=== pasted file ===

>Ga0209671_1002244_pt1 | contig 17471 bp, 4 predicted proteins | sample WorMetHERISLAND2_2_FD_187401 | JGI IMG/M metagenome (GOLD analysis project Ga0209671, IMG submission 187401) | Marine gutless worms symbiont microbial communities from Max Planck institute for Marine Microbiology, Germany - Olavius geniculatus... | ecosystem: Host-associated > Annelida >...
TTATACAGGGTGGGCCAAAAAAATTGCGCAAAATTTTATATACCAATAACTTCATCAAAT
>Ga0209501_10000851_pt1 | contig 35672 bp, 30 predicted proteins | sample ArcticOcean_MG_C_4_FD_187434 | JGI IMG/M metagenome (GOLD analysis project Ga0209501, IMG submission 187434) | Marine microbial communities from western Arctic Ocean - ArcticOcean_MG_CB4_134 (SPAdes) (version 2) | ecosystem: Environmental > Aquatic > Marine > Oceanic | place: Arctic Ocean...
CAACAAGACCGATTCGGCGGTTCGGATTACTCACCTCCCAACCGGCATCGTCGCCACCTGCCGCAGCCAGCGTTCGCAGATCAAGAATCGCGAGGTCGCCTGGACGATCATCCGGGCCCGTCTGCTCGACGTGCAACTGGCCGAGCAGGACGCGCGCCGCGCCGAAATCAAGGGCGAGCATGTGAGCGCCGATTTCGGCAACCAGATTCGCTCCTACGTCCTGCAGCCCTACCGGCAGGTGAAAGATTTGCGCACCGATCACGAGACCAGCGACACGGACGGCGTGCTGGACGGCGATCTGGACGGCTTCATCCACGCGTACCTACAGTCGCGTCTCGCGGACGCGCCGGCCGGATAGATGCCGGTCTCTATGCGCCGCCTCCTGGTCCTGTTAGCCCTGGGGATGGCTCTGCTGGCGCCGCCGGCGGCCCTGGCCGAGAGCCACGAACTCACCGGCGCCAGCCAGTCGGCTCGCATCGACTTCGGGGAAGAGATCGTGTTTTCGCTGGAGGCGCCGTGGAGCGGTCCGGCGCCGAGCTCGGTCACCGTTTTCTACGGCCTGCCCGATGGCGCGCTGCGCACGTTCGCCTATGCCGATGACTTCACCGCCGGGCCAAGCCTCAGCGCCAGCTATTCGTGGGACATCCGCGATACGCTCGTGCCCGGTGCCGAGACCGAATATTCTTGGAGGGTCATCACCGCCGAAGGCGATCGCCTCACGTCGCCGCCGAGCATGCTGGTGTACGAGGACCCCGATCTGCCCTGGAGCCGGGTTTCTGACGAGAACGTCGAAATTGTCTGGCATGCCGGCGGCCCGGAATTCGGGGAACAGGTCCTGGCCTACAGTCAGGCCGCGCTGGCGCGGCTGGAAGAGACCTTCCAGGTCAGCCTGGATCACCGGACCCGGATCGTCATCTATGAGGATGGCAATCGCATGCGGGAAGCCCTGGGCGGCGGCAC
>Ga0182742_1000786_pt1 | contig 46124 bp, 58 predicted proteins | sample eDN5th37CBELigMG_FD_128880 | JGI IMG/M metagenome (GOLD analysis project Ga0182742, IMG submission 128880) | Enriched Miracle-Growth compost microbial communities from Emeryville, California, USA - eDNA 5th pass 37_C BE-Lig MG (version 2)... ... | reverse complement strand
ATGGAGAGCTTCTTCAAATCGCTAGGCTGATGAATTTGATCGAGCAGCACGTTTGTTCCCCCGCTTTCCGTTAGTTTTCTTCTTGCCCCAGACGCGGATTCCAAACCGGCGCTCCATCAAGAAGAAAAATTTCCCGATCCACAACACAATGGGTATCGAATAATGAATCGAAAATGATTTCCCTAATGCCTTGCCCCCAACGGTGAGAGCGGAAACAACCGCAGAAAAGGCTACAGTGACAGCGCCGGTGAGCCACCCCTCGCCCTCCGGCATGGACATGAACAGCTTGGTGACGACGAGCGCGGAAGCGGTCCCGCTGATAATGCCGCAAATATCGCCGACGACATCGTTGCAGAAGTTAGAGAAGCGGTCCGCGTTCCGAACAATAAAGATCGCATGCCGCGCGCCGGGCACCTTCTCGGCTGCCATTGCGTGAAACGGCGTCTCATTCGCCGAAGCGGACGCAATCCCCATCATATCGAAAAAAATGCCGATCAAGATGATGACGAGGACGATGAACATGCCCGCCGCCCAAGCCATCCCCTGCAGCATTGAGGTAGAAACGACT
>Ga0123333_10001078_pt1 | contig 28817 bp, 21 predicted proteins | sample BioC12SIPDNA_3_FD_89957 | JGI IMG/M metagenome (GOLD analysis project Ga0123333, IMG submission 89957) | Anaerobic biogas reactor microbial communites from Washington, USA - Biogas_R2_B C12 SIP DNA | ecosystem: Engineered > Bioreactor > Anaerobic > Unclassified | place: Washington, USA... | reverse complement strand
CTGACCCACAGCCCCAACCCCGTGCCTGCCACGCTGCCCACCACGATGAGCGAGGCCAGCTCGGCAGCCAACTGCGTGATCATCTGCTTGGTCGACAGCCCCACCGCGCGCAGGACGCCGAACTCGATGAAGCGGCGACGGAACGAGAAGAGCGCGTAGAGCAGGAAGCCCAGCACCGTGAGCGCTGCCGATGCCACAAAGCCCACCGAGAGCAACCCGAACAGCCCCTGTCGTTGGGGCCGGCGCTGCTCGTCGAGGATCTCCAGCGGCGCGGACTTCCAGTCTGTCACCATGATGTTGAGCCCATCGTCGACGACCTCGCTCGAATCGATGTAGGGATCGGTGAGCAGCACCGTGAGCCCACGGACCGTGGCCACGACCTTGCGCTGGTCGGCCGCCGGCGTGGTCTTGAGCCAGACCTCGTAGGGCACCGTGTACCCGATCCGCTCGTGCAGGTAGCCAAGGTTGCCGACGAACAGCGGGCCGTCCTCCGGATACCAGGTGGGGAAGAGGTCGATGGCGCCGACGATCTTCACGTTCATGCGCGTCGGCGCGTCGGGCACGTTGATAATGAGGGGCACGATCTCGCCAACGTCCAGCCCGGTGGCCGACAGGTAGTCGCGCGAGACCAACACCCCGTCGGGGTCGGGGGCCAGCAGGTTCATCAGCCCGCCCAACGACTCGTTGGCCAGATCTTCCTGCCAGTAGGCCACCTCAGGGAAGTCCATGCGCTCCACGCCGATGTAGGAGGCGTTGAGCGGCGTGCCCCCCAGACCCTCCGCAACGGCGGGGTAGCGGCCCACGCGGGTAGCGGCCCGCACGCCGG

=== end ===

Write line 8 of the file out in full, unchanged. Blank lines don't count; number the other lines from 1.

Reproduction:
CTGACCCACAGCCCCAACCCCGTGCCTGCCACGCTGCCCACCACGATGAGCGAGGCCAGCTCGGCAGCCAACTGCGTGATCATCTGCTTGGTCGACAGCCCCACCGCGCGCAGGACGCCGAACTCGATGAAGCGGCGACGGAACGAGAAGAGCGCGTAGAGCAGGAAGCCCAGCACCGTGAGCGCTGCCGATGCCACAAAGCCCACCGAGAGCAACCCGAACAGCCCCTGTCGTTGGGGCCGGCGCTGCTCGTCGAGGATCTCCAGCGGCGCGGACTTCCAGTCTGTCACCATGATGTTGAGCCCATCGTCGACGACCTCGCTCGAATCGATGTAGGGATCGGTGAGCAGCACCGTGAGCCCACGGACCGTGGCCACGACCTTGCGCTGGTCGGCCGCCGGCGTGGTCTTGAGCCAGACCTCGTAGGGCACCGTGTACCCGATCCGCTCGTGCAGGTAGCCAAGGTTGCCGACGAACAGCGGGCCGTCCTCCGGATACCAGGTGGGGAAGAGGTCGATGGCGCCGACGATCTTCACGTTCATGCGCGTCGGCGCGTCGGGCACGTTGATAATGAGGGGCACGATCTCGCCAACGTCCAGCCCGGTGGCCGACAGGTAGTCGCGCGAGACCAACACCCCGTCGGGGTCGGGGGCCAGCAGGTTCATCAGCCCGCCCAACGACTCGTTGGCCAGATCTTCCTGCCAGTAGGCCACCTCAGGGAAGTCCATGCGCTCCACGCCGATGTAGGAGGCGTTGAGCGGCGTGCCCCCCAGACCCTCCGCAACGGCGGGGTAGCGGCCCACGCGGGTAGCGGCCCGCACGCCGG